Last week brought more bad news to the North American mobility market. Following announcements by REACH NOW and Lime, the car sharing vertical jointed SHARE NOW owned by BMW and Daimler will shut down free floating car sharing in 5 cities. That leaves just Seattle, New York, Vancouver, Washington DC and Montreal with free floating service from the former Car2Go.
While there are other free floating car sharing companies such as GIG in Berkley and Oakland and Free2Move in Washington DC, SHARE NOW’s shutdown means only station based car sharing providers ZipCar and Maven as the only other companies with a national footprint.
Our cities need transportation options. Of course public mass transit is critical, but it cannot be the only solution. Too many of North American cities lack the infrastructure or are so geographically expansive that transit can’t work for everyone. Ride sharing is popular but contributes to making traffic worse, not better. Micromobility is an exciting new option that reduces car trips. It unfortunately creates safety concerns as unprepared riders navigate crowded streets and sidewalks. It’s also not a solution that works well in cold and rainy weather.
Car sharing was supposed to be part of our new mobility future, helping to reduce the need for private car ownership and increase urban adoption of electric vehicles. Why isn’t car sharing working? There are lots of reasons that have helped car sharing succeed in some cities and not others.
One reason is perception. Private car owners are habituated to using their car, not just a car. However car sharing can be a great alternative for car owners for cheaper one way trips to transit hubs like train stations, light rail or airports. Transit advocates don’t want to promote anything with the car in it for fear it will continue the 1 car/1 rider gridlock we already face. Meanwhile they miss out on the benefits car sharing offers in removing cars from the road (one study claimed each car sharing vehicle displaced 7 to 10 private cars) as well as the increased deployment of environmentally friendly electric vehicles in car sharing fleets.
City design is also a problem. Bike and pedestrian advocates are right to note that our cities have been created to accommodate cars, not people. Too much space is dedicated for parking private cars and almost none dedicated to car sharing. Where free floating fleets and private cars share curb space, all that paid street parking, and the tickets that go with them, is a revenue stream for stretched municipal budgets. It is in the city’s best interest to make parking permits for car sharing as inexpensive as possible but the momentum is to go in the opposite direction. Most US cities don’t have street accessible EV chargers, unlike many European cities, again making it costlier to deploy EVs in car sharing fleets.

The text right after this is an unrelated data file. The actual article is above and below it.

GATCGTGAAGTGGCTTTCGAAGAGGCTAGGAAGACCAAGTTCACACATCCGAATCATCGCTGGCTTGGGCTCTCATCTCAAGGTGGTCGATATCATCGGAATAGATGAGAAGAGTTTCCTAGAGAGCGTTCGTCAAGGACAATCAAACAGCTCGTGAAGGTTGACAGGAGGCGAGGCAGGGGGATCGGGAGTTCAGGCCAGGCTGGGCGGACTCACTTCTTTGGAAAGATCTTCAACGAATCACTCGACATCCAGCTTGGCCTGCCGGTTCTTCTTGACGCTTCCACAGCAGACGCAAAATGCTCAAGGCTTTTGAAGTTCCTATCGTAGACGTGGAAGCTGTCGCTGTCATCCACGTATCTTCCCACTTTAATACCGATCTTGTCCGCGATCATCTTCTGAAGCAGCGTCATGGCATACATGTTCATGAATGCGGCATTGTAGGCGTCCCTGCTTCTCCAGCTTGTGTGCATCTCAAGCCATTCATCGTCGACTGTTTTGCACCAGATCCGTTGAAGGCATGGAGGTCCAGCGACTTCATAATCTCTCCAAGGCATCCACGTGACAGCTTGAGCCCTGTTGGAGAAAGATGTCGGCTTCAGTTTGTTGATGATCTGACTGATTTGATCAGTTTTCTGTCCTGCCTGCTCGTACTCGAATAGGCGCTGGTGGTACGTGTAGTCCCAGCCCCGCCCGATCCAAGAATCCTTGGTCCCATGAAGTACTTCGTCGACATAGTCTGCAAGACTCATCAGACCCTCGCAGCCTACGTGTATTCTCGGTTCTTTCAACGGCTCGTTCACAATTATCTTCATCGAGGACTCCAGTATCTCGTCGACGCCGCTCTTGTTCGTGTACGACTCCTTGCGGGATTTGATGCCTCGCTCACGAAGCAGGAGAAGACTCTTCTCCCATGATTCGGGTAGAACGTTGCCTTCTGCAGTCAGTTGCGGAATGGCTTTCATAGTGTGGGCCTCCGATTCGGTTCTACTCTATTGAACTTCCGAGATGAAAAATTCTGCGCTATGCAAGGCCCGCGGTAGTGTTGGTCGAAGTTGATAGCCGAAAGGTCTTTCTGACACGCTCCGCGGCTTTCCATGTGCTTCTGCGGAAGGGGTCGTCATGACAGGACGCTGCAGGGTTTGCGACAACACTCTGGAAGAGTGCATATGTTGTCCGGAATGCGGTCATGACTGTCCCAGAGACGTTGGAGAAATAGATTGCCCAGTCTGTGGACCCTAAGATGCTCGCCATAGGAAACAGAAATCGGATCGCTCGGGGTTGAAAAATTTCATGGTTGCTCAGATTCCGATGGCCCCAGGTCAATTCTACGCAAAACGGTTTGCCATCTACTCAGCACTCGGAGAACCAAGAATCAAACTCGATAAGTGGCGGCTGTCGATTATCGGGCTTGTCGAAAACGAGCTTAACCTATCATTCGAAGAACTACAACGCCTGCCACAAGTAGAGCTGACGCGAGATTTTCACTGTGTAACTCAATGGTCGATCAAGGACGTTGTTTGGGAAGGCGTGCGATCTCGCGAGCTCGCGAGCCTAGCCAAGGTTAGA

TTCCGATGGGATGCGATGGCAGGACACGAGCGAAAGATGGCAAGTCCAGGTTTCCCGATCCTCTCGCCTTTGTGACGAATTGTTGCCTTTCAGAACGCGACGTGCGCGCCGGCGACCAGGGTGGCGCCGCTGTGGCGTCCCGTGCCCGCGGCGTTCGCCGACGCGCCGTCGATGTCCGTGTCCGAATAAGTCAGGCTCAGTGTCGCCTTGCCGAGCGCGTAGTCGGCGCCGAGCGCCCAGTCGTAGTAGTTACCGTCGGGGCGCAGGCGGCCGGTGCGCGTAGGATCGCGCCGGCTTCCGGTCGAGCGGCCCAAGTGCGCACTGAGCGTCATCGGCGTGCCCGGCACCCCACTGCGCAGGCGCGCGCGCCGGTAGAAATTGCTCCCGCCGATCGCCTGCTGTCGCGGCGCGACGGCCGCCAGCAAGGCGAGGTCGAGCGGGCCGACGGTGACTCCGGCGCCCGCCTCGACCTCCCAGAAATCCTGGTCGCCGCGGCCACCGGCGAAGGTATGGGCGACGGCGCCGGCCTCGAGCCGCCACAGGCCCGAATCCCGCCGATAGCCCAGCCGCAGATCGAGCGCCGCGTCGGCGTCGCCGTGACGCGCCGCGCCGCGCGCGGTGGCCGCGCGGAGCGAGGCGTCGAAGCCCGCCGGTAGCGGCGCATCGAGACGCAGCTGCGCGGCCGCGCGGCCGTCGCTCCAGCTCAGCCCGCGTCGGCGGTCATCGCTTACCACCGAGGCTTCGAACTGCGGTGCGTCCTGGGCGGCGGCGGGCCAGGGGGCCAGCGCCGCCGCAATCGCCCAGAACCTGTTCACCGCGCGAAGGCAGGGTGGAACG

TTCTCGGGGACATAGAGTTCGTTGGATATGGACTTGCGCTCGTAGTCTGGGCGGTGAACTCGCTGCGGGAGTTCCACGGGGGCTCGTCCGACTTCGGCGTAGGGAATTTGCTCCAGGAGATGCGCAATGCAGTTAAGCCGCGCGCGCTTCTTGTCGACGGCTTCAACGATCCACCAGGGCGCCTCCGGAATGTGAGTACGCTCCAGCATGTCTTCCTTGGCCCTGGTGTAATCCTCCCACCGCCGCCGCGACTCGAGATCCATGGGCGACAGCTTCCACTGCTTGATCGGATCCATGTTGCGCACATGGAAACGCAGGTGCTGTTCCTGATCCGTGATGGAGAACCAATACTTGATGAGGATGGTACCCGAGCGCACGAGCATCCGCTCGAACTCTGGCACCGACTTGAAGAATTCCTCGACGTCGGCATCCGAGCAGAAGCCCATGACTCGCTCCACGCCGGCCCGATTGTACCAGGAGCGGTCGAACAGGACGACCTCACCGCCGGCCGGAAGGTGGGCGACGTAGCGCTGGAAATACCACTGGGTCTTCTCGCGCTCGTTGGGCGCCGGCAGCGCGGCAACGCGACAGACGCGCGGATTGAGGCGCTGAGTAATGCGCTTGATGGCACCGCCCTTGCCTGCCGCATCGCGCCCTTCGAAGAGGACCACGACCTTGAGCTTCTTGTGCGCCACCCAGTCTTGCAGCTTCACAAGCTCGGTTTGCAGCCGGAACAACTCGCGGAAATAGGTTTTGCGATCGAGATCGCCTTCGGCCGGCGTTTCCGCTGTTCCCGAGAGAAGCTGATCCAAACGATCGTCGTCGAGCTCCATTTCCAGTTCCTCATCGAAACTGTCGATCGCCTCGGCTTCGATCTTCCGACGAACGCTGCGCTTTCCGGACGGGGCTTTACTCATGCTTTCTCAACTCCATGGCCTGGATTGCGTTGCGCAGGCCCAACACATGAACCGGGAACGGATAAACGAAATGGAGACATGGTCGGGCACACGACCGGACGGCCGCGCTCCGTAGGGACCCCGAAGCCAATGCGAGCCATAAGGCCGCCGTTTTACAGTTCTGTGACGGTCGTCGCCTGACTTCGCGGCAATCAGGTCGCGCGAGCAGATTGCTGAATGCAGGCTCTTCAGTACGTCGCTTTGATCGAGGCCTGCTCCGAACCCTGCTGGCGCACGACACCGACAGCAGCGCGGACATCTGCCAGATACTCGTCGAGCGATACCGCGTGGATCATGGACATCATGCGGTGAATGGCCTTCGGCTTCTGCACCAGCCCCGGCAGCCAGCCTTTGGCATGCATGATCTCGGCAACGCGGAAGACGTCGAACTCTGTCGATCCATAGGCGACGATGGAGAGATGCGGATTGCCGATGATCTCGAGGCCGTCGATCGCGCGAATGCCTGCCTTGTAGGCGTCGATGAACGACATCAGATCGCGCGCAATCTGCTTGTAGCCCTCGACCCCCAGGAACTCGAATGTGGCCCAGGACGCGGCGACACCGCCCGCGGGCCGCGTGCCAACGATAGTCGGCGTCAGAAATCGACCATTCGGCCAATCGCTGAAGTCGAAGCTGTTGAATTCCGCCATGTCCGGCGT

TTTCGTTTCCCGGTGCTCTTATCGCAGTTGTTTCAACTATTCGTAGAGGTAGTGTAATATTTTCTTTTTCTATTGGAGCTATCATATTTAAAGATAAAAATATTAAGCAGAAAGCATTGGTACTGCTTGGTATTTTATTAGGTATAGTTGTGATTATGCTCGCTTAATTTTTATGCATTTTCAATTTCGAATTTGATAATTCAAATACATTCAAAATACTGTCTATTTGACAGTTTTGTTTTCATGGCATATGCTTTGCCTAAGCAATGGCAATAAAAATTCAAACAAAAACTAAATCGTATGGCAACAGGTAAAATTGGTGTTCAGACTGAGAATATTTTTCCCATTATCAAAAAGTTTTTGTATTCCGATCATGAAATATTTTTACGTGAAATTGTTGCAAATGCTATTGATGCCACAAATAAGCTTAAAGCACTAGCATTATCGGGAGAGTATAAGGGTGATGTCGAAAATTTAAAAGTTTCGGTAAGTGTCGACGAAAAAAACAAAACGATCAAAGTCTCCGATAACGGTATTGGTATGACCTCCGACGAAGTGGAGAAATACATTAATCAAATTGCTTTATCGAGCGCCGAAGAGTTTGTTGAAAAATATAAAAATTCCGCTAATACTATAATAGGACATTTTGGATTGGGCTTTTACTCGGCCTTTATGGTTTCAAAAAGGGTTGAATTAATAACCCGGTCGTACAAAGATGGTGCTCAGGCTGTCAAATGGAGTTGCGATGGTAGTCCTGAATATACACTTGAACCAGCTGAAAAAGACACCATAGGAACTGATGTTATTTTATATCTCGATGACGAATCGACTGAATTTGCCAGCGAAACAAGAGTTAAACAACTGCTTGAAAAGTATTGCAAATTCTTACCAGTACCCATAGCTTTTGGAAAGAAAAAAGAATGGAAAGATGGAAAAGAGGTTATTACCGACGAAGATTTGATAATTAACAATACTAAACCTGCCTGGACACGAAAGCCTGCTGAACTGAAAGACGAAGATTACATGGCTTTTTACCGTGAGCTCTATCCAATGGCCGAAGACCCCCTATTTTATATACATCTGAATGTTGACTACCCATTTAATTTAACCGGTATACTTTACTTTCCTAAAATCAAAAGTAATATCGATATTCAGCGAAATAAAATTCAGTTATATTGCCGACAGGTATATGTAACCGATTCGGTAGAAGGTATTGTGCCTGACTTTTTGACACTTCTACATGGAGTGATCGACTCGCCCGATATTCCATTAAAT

Urban police departments should be encouraged to work with car sharing companies to investigate fraud and help remove dangerous drivers from access to car sharing. My own experience was that some law enforcement officials were excited to work with us, seeing car theft and vandalism as not just car sharing problems but issues that impacted the entire community.
Right now the automotive manufacturers are facing multiple challenges. Imagine each company is simultaneously playing three hands of no limit Texas Hold’em on three different tables. One table is full of electric vehicle competition forcing them to radically change their power train and manufacturing systems, another table is autonomous driving which will reframe how cars are designed, marketed and sold, and the last table is mobility services where ride sharing and the move away from private car ownership is an existential threat. Three tables full of tough competition but only one stack of chips to bet with. Auto companies have to go “all-in” but where? Which bet do they make?
What we’re seeing, especially in North America, is that they are betting on electric and autonomy and not mobility services. The cuts in car sharing and new mobility ventures are designed to help them make the bets while maintaining profitability, something newer competitors like Uber, Lyft and Tesla are less concerned with in the short term. Old school thinking in the automotive companies hopes they can hang on to the historic distribution model and dealer network, and the profit margins that go with it, while they transition to EVs and autonomy. However if they aren’t careful folding the hand at the mobility table may leave the auto companies with the small stack when they go head to head in the next hand.
Place your bets.